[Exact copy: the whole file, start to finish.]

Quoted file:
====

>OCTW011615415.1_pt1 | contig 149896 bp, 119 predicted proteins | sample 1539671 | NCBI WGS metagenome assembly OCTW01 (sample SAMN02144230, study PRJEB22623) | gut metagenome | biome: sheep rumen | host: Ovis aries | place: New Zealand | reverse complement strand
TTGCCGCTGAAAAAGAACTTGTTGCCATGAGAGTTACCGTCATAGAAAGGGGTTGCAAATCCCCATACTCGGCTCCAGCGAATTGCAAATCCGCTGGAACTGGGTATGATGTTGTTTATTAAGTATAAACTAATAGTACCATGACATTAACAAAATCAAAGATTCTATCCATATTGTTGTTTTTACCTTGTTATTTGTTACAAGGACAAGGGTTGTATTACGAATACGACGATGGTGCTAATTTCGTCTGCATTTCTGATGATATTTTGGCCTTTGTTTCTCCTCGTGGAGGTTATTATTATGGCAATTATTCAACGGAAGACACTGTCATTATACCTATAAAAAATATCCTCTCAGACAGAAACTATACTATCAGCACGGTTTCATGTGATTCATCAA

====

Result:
>OCTW011615415.1_pt1 | contig 149896 bp, 119 predicted proteins | sample 1539671 | NCBI WGS metagenome assembly OCTW01 (sample SAMN02144230, study PRJEB22623) | gut metagenome | biome: sheep rumen | host: Ovis aries | place: New Zealand | reverse complement strand
TTGCCGCTGAAAAAGAACTTGTTGCCATGAGAGTTACCGTCATAGAAAGGGGTTGCAAATCCCCATACTCGGCTCCAGCGAATTGCAAATCCGCTGGAACTGGGTATGATGTTGTTTATTAAGTATAAACTAATAGTACCATGACATTAACAAAATCAAAGATTCTATCCATATTGTTGTTTTTACCTTGTTATTTGTTACAAGGACAAGGGTTGTATTACGAATACGACGATGGTGCTAATTTCGTCTGCATTTCTGATGATATTTTGGCCTTTGTTTCTCCTCGTGGAGGTTATTATTATGGCAATTATTCAACGGAAGACACTGTCATTATACCTATAAAAAATATCCTCTCAGACAGAAACTATACTATCAGCACGGTTTCATGTGATTCATCAA